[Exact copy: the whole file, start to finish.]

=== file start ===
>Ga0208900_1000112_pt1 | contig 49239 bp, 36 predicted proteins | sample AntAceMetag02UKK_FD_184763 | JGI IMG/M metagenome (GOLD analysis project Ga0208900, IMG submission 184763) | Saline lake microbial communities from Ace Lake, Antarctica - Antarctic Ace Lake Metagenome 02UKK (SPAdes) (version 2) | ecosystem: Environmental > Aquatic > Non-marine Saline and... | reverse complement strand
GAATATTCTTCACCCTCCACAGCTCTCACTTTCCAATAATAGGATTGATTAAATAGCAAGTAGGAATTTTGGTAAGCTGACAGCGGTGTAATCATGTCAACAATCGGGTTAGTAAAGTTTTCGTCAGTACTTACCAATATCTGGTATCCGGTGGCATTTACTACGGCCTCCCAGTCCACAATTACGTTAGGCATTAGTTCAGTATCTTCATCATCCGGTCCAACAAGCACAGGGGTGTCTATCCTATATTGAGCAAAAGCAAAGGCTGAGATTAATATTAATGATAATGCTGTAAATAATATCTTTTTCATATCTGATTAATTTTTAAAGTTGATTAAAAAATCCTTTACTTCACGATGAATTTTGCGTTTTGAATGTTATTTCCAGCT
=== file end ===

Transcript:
>Ga0208900_1000112_pt1 | contig 49239 bp, 36 predicted proteins | sample AntAceMetag02UKK_FD_184763 | JGI IMG/M metagenome (GOLD analysis project Ga0208900, IMG submission 184763) | Saline lake microbial communities from Ace Lake, Antarctica - Antarctic Ace Lake Metagenome 02UKK (SPAdes) (version 2) | ecosystem: Environmental > Aquatic > Non-marine Saline and... | reverse complement strand
GAATATTCTTCACCCTCCACAGCTCTCACTTTCCAATAATAGGATTGATTAAATAGCAAGTAGGAATTTTGGTAAGCTGACAGCGGTGTAATCATGTCAACAATCGGGTTAGTAAAGTTTTCGTCAGTACTTACCAATATCTGGTATCCGGTGGCATTTACTACGGCCTCCCAGTCCACAATTACGTTAGGCATTAGTTCAGTATCTTCATCATCCGGTCCAACAAGCACAGGGGTGTCTATCCTATATTGAGCAAAAGCAAAGGCTGAGATTAATATTAATGATAATGCTGTAAATAATATCTTTTTCATATCTGATTAATTTTTAAAGTTGATTAAAAAATCCTTTACTTCACGATGAATTTTGCGTTTTGAATGTTATTTCCAGCT